- What Keeps Business Owners Awake at Night?
- Did You Know That RINA Provides Notary Public Services?
- RINA Accountancy Corporation Announcement
- CPAs Play a Leading Role in Financial Literacy
- Is This Your Situation: Managing Restricted Funds for a Nonprofit Organization?
- Accepting Cryptocurrency Donations for Not-for-Profits
For as long as most of us can remember, real estate leases were always reflected in financial statements as an operating expense. Every rent check was simply expensed. There was no discussion of recording assets or liabilities. Things are about to change.
In 2016, the Financial Accounting Standards Board (FASB) created new lease accounting standards. The change will be effective for years beginning after December 15, 2018 for public business entities and December 15, 2019 for all other entities. Generally Accepted Accounting Principles prescribed Accounting Standards Codification (ASC 840) that required each lease be reviewed to determine whether it is an operating lease or a capital lease. In most cases, real estate leases were considered operating leases. This allowed for the expensing of lease payments as the monthly liability occurred. It was done based on the concept of risks and rewards of ownership. The new standard as defined in ASC 842 brings a different concept to be used—the right-of-use model.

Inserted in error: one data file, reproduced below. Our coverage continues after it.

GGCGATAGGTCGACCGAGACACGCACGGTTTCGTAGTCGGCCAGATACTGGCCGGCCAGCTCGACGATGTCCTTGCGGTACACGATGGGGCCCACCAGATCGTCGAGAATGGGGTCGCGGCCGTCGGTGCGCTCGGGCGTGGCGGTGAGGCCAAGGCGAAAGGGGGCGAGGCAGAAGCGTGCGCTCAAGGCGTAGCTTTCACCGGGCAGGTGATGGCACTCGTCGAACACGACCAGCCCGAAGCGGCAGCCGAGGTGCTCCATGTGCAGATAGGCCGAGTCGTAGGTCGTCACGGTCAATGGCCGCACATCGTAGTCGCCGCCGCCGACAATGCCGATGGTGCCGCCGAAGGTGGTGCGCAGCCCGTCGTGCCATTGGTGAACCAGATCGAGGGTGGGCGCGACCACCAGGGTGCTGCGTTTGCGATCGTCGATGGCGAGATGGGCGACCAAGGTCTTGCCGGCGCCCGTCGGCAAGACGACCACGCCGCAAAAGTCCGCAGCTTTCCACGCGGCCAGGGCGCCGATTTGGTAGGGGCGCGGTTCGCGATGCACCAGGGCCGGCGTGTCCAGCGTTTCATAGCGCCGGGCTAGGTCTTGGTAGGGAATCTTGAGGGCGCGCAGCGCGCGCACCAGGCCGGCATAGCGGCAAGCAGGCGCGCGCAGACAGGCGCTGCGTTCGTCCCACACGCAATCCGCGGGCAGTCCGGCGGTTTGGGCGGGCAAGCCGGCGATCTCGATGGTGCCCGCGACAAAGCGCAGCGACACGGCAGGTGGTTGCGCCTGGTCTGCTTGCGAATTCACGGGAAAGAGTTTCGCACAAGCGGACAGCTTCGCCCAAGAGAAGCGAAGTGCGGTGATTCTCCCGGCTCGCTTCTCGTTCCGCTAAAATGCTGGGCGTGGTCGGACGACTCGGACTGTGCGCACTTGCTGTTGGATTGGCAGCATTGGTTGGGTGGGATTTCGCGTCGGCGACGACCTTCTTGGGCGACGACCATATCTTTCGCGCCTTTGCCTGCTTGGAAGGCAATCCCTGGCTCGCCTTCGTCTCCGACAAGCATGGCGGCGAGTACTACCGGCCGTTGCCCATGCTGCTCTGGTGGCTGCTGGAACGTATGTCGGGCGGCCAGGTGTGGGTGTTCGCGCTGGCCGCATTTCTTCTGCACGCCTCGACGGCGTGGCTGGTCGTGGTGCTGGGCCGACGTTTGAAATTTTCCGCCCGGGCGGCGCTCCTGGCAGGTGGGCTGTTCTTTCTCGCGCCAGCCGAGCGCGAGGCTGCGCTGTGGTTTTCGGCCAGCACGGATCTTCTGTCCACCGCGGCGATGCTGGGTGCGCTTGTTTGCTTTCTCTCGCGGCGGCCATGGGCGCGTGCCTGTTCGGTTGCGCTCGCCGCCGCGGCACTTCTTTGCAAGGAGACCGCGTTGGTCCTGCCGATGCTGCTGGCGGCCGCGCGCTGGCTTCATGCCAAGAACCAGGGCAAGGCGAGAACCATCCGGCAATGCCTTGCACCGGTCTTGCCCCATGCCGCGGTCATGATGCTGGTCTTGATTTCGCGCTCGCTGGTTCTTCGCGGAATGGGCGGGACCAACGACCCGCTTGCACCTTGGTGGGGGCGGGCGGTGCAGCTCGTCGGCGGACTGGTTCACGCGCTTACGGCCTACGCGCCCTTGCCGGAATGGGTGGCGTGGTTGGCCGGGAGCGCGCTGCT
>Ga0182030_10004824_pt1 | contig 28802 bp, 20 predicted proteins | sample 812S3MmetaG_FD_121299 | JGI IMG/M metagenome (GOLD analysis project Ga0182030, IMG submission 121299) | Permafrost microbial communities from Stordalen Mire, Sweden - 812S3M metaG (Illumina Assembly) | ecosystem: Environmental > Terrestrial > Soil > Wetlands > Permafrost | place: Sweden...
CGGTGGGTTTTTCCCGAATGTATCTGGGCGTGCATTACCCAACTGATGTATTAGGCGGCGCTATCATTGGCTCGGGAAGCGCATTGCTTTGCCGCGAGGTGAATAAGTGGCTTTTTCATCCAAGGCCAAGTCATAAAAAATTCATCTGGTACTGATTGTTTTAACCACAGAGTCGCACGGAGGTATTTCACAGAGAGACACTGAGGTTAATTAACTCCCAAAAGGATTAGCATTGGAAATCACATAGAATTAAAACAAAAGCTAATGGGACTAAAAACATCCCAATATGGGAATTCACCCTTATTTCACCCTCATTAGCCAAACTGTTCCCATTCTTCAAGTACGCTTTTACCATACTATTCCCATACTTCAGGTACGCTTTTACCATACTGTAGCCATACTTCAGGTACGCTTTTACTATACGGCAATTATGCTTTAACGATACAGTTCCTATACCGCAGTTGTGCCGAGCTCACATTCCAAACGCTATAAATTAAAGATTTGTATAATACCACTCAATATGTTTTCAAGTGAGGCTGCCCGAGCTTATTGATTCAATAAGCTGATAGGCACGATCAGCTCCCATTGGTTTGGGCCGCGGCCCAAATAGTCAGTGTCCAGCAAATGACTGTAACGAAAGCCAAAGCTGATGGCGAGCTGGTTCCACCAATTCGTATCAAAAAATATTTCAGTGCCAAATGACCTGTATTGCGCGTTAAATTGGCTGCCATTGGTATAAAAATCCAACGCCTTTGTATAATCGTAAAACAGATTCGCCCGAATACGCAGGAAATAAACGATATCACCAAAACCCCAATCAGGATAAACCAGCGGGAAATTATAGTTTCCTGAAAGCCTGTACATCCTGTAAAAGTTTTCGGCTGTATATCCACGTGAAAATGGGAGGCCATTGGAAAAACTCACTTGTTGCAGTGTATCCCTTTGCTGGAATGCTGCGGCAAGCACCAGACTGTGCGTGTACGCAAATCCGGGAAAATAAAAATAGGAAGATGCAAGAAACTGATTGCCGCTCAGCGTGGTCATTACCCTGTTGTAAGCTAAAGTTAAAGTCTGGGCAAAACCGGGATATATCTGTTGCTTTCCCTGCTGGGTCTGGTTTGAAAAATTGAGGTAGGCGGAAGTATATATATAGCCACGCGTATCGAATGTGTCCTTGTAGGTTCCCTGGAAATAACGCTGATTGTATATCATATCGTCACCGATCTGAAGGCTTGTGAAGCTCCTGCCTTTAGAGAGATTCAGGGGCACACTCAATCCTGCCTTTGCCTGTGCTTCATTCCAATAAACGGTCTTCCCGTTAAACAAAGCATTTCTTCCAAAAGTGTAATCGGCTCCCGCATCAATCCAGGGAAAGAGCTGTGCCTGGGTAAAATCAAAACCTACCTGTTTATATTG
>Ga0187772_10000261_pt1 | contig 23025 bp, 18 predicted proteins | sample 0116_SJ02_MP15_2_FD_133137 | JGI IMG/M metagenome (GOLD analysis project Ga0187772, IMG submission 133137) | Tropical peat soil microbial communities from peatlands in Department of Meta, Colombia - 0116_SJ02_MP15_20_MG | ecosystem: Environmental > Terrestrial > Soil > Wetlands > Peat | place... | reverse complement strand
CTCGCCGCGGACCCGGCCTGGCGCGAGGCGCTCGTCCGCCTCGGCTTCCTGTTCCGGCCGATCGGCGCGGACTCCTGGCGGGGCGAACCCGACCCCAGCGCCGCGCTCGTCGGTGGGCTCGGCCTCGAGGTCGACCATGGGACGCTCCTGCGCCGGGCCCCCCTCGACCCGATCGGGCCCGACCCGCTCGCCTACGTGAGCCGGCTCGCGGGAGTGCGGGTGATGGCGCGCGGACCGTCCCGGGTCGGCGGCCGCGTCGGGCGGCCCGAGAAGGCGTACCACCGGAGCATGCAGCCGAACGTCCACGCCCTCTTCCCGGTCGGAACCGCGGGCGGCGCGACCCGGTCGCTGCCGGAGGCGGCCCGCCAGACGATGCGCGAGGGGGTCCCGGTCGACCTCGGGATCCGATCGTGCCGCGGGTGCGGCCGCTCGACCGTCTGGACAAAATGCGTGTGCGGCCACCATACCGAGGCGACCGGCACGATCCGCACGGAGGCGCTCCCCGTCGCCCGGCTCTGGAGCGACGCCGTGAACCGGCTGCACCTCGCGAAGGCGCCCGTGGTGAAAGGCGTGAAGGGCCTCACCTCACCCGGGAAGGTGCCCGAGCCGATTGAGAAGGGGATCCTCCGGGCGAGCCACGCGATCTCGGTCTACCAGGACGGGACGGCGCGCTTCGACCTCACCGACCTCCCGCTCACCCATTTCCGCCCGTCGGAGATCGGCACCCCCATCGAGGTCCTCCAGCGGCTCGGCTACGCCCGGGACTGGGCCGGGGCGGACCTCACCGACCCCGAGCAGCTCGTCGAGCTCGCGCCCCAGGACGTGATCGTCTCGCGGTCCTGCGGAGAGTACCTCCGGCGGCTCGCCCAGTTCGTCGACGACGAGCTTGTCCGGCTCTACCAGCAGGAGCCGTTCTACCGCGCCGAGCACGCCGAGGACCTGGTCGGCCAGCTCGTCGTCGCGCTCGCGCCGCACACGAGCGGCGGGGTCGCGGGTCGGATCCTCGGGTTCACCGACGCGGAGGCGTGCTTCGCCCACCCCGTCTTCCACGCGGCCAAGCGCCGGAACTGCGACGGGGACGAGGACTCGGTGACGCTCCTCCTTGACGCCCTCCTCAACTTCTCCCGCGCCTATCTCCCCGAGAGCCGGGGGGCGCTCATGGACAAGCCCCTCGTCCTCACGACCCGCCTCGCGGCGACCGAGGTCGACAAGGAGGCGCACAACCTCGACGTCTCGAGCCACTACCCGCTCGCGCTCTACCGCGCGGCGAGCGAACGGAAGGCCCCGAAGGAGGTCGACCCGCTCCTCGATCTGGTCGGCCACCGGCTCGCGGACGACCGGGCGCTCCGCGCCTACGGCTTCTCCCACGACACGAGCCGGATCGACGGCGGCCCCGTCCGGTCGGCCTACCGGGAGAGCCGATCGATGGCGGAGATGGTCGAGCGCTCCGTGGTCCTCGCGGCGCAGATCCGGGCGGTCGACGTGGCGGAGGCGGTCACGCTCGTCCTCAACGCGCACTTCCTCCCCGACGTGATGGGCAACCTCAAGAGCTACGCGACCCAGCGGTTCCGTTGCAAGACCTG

Based on this model, companies will be required to capitalize all leases that are for longer than one year. An asset will be created with a related lease liability. To decide on the amount to be placed on the balance sheet, it must be determined if it is an operating or a finance lease. A finance lease is basically the new term for capital leases and will be treated much the same way it was under ASC 840. However, for most situations, a lease of real property will fall under the new operating lease rules and will, therefore, require capitalization with a corresponding lease liability.
Under ASC 842, the total cost of the operating lease will be set up as an asset with an offsetting liability. The amount used for the cost will be the total amount of the payments, discounted for an “interest” factor. There will be a corresponding liability that will be similarly net of interest. The monthly payments will reduce the liability with a portion allocated to interest expense. The cost will be expensed monthly as amortization.
These changes will require more accounting work and can affect loan covenants. If you have covenants, a discussion with your banker should be scheduled before this new rule goes into effect.